Gallery Q Presents Manic-Kin
Orlando Artist M Scott Morgan’s new work, “Manic-Kin,” will debut in a solo exhibition at Gallery Q on June 13, 2009. A reception will be held from 6:30 pm – 9:30 pm. The artist has agreed to donate a portion of his sales to the Hope and Help Center of Central Florida, fighting AIDS and HIV. Gallery Q is located at 948 North Mills Avenue in Orlando, Florida.
M Scott Morgan says “Manic-Kin is NOT your parent’s family reunion. This show will feature 20 new pieces of art, some specially created for this event.” Morgan’s unique art form is harvesting store display mannequins and using the topological surfaces as a ground for decoupage. Beautifully treated, the mannequins glow with layers of color, some resembling stained glass windows; others are coated with newsprint. The careful layering and ultimate varnishing of the finished pieces give them an eggshell, monolithic quality, into which multivalent metaphors can be read. Mannequins, after all, carry heavy symbolic content, and these mannequins, from their original use as apparel display, are timely vehicles for a message in this era of questions about our jaded culture of consumption.
Millenium Gallery’s Josh Garrick recently observed that Morgan “creates quirky contemporary sculptures that comfortably inhabit their space while providing a less comfortable visual commentary on the more human figures around them.” The discomfort one feels while viewing these mannequins is an emotional shift, as these objects are taken out of their native context and, as Morgan calls it, “repurposed” into art.
Morgan’s mission ties to a larger trend away from consumption and towards repurposing or upcycling. While recycling injects energy and effort into a material, it typically downgrades it into a different form (think building insulation made from bluejeans). Upcycling, on the other hand, injects energy and effort into a material and raises it to a new level; and Morgan is not alone in this enlightened sustainability. Art, perhaps, is the highest purpose an object can serve.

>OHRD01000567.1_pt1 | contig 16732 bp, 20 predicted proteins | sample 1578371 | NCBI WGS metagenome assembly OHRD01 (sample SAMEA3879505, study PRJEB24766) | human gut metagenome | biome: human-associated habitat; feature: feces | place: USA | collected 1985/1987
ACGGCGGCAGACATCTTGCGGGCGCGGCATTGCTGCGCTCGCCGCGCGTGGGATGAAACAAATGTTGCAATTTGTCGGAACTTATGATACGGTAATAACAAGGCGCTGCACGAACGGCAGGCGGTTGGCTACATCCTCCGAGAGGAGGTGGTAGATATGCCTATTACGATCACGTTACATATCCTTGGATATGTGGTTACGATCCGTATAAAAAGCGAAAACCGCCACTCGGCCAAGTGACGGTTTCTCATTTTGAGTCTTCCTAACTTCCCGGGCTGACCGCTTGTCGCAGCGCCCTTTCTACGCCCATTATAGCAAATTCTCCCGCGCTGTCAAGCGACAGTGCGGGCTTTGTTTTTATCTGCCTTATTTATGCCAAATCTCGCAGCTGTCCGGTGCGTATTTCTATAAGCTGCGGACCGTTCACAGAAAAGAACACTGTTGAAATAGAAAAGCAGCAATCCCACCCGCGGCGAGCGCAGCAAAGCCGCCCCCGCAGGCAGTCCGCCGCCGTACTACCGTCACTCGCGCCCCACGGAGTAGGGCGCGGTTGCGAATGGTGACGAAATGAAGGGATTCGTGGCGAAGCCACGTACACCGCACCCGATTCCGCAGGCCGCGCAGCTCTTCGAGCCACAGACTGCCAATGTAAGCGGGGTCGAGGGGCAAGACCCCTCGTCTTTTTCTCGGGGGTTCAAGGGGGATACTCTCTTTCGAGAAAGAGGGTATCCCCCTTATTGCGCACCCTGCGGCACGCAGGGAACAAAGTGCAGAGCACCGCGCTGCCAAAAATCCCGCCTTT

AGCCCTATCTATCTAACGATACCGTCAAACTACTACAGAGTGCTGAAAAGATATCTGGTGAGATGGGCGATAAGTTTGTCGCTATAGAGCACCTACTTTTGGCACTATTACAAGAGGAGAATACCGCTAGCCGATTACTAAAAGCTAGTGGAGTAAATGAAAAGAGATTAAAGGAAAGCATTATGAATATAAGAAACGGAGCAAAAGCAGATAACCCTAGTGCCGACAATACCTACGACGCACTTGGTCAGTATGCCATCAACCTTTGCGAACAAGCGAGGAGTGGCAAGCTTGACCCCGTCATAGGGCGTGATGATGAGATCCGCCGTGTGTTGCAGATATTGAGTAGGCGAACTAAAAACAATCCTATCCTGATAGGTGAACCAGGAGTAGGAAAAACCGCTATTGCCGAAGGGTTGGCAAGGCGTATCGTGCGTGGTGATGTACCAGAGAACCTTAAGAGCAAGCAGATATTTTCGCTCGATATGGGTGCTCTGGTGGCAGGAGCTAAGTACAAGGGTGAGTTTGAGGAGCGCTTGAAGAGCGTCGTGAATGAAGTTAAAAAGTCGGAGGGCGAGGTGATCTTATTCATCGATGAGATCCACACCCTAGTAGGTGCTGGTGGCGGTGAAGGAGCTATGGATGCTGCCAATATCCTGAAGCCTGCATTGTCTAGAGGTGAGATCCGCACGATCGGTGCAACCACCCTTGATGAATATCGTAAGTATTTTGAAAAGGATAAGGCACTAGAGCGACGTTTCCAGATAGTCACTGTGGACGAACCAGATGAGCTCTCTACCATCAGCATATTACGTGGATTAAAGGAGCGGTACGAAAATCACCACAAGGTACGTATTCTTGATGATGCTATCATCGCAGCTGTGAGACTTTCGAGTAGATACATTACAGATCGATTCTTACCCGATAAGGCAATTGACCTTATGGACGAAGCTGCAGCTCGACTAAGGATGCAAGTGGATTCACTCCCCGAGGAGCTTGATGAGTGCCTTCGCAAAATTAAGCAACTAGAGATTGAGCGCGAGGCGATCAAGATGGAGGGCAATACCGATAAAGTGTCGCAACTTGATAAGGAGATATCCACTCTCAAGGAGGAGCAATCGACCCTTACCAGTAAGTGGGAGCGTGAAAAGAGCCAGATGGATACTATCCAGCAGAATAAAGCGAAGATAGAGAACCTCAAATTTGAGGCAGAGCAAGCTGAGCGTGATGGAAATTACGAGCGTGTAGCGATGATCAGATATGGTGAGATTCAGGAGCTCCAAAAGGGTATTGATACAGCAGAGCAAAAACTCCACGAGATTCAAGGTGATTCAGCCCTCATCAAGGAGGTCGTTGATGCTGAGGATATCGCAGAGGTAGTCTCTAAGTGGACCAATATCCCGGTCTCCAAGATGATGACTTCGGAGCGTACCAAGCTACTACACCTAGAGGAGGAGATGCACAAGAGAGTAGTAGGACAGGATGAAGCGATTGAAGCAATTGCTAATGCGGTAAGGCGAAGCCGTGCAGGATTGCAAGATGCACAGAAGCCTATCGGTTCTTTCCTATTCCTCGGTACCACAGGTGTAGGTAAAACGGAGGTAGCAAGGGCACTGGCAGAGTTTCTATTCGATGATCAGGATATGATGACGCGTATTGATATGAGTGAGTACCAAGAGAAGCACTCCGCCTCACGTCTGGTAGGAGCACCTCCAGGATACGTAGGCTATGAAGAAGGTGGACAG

Colleague and Orlando artist Keith Theriot puts it this way: "Saving mannequins from impending doom, M. Scott uses a patchwork of decoupage imagery to create quirky, unnerving figurative sculptures that force the question of our rightful place among them." Whether you take your place among these mannequins, or one ends up taking its place among your own context, be sure to visit Q Gallery to experience Manic-Kin on June 13. The purchase of a Morgan will show a collector’s taste for the unique and quirky, and also the collector’s recognition of new directions in art.
M Scott Morgan’s website is http://www.zhibit.org/melange218/bodies-of-work/gallery-group, The Hope and Help Center’s website is http://www.hopeandhelp.org. It supports local artists and is the official home of the Queer Artists Collective (QUACK).
For questions, please contact Brad Biggs of Biggslee Artistic Services, firstname.lastname@example.org.